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Tristate Programmable Driver Circuit

IP.com Disclosure Number: IPCOM000088725D
Original Publication Date: 1977-Jul-01
Included in the Prior Art Database: 2005-Mar-04
Document File: 3 page(s) / 53K

Publishing Venue

IBM

Related People

Marez, GJ: AUTHOR

Abstract

This tristate driver circuit has low leakage (a few microamperes) in the tristate, wide dynamic range, high slew rate, a minimum of overshoot and undershoot, and is capable of sourcing or sinking 40 ma current on demand. The output stage is protected against shorts to supply voltages or ground. The data input is T/2/L, therefore a standard T/2/L inverter precedes a level shifting subcircuit comprising a transistor 22, resistors 24 and 26 and a transistor 28, which lowers the output impedance. A differential amplifying circuit, comprising a pair of transistors 30 and 32, is biased so that a current source transistor 34 has adequate compliance voltage applied thereto.

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Tristate Programmable Driver Circuit

This tristate driver circuit has low leakage (a few microamperes) in the tristate, wide dynamic range, high slew rate, a minimum of overshoot and undershoot, and is capable of sourcing or sinking 40 ma current on demand. The output stage is protected against shorts to supply voltages or ground. The data input is T/2/L, therefore a standard T/2/L inverter precedes a level shifting subcircuit comprising a transistor 22, resistors 24 and 26 and a transistor 28, which lowers the output impedance. A differential amplifying circuit, comprising a pair of transistors 30 and 32, is biased so that a current source transistor 34 has adequate compliance voltage applied thereto.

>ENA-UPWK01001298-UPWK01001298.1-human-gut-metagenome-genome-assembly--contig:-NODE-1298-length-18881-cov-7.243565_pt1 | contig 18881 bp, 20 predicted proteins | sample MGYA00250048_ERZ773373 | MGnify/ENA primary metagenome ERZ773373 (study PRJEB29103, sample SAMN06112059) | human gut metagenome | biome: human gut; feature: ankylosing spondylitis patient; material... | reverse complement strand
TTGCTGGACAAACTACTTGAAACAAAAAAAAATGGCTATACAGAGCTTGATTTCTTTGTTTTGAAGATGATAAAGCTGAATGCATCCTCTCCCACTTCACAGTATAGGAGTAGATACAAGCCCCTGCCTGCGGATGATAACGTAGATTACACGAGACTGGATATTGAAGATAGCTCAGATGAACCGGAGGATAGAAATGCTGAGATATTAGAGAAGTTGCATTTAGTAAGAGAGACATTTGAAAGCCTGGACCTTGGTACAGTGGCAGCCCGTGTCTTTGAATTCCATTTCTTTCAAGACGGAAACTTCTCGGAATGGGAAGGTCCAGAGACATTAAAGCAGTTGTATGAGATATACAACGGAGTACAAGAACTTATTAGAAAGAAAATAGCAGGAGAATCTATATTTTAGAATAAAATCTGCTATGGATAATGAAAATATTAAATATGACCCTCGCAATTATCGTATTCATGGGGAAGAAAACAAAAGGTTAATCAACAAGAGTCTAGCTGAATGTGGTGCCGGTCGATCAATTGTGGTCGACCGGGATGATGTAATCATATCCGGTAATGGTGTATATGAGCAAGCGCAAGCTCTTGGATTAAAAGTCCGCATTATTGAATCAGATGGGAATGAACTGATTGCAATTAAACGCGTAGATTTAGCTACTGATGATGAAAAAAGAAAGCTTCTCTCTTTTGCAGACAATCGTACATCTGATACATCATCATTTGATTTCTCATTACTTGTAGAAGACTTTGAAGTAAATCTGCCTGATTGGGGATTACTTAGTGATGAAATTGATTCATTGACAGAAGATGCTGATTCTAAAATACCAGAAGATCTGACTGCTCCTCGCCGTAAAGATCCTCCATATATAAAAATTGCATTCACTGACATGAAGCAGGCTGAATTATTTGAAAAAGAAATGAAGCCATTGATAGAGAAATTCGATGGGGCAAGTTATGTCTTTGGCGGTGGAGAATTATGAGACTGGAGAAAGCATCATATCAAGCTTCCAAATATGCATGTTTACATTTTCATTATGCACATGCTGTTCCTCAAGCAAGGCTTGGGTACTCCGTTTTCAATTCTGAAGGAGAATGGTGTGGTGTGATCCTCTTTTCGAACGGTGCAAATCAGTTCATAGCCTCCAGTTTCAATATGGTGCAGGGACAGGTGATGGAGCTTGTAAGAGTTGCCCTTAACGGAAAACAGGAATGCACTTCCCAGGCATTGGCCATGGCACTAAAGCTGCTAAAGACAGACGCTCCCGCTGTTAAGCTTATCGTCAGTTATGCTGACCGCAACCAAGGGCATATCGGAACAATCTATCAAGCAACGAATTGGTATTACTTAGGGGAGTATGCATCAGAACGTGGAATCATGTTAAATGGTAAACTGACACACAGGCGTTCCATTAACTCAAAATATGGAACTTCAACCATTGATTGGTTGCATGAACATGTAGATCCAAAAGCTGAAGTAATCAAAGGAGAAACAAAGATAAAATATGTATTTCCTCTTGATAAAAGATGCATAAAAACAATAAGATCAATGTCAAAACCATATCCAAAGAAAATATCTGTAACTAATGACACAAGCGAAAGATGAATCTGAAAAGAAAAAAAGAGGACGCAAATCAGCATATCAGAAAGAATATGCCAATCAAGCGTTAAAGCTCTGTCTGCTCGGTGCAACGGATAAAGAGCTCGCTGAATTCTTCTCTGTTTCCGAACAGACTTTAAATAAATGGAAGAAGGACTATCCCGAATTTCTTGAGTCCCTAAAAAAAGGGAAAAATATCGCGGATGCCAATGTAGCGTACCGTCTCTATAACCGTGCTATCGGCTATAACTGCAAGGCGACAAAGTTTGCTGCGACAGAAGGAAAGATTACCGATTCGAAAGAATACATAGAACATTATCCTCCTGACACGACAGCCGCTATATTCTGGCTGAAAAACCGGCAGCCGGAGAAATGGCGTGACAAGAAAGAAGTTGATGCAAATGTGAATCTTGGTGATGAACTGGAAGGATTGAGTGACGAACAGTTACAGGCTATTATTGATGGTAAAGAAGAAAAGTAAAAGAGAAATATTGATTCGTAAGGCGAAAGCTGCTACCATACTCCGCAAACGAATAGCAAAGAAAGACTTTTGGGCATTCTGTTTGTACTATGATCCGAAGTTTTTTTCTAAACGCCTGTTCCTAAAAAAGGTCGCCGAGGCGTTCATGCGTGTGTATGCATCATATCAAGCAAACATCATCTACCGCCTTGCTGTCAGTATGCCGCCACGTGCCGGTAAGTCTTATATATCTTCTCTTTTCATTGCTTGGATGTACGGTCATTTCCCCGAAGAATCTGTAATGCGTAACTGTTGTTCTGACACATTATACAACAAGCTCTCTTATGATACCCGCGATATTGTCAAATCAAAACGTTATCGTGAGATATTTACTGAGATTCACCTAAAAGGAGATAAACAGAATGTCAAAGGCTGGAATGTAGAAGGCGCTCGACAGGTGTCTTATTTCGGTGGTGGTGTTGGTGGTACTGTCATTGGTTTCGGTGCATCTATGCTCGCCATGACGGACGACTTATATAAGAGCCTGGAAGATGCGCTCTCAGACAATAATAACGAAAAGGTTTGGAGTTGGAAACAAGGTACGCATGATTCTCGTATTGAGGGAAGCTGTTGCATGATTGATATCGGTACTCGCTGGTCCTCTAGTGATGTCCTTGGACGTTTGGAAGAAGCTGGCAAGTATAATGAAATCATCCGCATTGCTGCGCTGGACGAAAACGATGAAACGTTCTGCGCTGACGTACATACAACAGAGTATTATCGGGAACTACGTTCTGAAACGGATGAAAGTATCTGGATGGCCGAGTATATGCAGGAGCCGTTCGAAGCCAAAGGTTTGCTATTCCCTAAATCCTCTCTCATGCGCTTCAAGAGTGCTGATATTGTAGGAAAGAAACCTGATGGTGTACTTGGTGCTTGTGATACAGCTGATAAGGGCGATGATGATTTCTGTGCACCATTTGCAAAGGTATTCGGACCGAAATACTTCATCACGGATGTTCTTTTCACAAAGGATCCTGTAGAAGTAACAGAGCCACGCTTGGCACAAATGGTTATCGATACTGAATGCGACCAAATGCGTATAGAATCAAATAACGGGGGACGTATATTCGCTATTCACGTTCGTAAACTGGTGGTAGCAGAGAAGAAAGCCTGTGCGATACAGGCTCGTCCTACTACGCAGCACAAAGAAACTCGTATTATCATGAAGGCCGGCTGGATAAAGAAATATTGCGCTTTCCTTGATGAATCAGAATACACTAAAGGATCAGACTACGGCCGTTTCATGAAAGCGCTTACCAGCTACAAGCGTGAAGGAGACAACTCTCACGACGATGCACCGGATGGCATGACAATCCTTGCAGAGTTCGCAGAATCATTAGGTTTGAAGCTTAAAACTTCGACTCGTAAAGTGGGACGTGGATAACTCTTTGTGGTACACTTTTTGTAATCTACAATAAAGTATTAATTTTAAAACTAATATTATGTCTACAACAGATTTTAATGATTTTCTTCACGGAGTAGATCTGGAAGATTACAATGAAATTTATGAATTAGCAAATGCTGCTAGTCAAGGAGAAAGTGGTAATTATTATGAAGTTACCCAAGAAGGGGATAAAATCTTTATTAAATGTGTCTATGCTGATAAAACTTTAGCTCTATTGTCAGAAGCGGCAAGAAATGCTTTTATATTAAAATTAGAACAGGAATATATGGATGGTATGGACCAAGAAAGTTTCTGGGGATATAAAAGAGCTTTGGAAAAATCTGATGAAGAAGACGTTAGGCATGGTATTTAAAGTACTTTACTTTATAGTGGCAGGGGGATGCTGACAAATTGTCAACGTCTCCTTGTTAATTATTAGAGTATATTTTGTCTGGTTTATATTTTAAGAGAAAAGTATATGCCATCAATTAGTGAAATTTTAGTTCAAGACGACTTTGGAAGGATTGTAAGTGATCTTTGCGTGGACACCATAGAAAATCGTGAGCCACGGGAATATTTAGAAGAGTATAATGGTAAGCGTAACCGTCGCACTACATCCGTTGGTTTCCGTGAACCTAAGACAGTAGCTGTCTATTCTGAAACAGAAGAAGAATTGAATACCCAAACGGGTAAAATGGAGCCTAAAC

The predrive and output circuitry are designed to operate in a linear mode so that the output stage follows a wide range of reference levels with minimum error. The circuit somewhat resembles a simple unity-gain voltage follower. Sourcing current transistors 36, 30, a diode 38, and a transistor 40 comprise the predrive circuitry for an output stage transistor 42. The voltage is sampled by the transistor 40 and the output is forced to seek an up reference level applied through a diode 44. Transistors 32, 46 and 52 and diodes 48 and 50 are off during this interval also; a sink transistor 54 is switched off to conserve power. The base-to-emitter voltages of the diodes 44, 58, 38 and 56, and the transistors 36, 40 tend to cancel, and any mismatches due to different current levels detract little from the final output. During the sinking interval the transistor 32 takes all of the current away from the transistor 30, and diode 38 is back biased, whereby the transistor 46 and diode 48 share the current. The transistor 52 buffers the transistor 54 from the transistor 32 and also provides the correct level to turn the transistor 54 on. The collector of the transistor 52 draws about 1.0 ma during this period, preconditioning a critical node at the emitter of the transistor 40 which enhances the fall time. The output is the same polarity as the data input; that is, when the data level is high, the driver sources current, and when the data level is low, the driver sinks current. The external source and sink curren...